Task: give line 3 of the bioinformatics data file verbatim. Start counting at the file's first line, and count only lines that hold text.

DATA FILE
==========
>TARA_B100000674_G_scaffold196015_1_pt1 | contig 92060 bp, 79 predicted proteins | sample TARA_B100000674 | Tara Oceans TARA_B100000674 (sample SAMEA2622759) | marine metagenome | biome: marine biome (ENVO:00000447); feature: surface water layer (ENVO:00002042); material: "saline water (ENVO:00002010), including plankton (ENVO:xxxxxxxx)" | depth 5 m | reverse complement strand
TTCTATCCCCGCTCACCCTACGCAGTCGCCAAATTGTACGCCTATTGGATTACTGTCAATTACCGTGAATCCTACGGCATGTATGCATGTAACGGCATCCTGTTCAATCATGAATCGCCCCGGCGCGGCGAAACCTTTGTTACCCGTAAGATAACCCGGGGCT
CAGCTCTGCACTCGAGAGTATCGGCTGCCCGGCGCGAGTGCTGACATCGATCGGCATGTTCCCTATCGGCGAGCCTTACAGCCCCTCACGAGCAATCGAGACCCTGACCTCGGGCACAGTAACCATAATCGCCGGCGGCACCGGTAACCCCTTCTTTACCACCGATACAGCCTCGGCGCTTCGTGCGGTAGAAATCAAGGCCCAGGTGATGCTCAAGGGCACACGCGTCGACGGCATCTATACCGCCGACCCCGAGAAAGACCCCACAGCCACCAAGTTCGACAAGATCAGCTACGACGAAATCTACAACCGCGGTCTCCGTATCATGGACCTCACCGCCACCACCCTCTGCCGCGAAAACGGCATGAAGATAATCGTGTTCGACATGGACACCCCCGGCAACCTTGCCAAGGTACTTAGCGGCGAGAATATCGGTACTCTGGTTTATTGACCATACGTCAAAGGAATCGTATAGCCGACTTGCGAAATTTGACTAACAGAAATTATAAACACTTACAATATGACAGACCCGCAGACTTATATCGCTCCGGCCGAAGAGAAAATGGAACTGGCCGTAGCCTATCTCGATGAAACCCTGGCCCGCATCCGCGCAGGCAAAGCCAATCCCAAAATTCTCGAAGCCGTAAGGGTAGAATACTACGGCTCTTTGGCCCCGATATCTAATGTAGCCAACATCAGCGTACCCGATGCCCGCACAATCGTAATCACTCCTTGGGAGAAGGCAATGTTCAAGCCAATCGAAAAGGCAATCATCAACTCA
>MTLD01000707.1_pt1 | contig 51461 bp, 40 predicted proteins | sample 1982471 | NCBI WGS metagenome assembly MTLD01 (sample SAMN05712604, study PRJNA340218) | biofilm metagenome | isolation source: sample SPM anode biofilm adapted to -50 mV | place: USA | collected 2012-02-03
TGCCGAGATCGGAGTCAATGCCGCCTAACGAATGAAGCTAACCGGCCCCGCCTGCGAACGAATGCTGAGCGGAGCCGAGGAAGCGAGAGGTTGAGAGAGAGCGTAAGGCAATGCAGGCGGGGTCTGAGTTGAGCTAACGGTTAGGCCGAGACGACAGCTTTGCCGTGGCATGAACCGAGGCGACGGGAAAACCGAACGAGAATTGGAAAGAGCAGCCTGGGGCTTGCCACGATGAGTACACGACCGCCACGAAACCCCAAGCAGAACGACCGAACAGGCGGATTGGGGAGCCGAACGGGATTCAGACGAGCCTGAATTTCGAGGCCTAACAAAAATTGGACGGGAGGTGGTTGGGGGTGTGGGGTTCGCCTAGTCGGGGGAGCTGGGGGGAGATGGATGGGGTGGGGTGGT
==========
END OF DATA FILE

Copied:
CAGCTCTGCACTCGAGAGTATCGGCTGCCCGGCGCGAGTGCTGACATCGATCGGCATGTTCCCTATCGGCGAGCCTTACAGCCCCTCACGAGCAATCGAGACCCTGACCTCGGGCACAGTAACCATAATCGCCGGCGGCACCGGTAACCCCTTCTTTACCACCGATACAGCCTCGGCGCTTCGTGCGGTAGAAATCAAGGCCCAGGTGATGCTCAAGGGCACACGCGTCGACGGCATCTATACCGCCGACCCCGAGAAAGACCCCACAGCCACCAAGTTCGACAAGATCAGCTACGACGAAATCTACAACCGCGGTCTCCGTATCATGGACCTCACCGCCACCACCCTCTGCCGCGAAAACGGCATGAAGATAATCGTGTTCGACATGGACACCCCCGGCAACCTTGCCAAGGTACTTAGCGGCGAGAATATCGGTACTCTGGTTTATTGACCATACGTCAAAGGAATCGTATAGCCGACTTGCGAAATTTGACTAACAGAAATTATAAACACTTACAATATGACAGACCCGCAGACTTATATCGCTCCGGCCGAAGAGAAAATGGAACTGGCCGTAGCCTATCTCGATGAAACCCTGGCCCGCATCCGCGCAGGCAAAGCCAATCCCAAAATTCTCGAAGCCGTAAGGGTAGAATACTACGGCTCTTTGGCCCCGATATCTAATGTAGCCAACATCAGCGTACCCGATGCCCGCACAATCGTAATCACTCCTTGGGAGAAGGCAATGTTCAAGCCAATCGAAAAGGCAATCATCAACTCA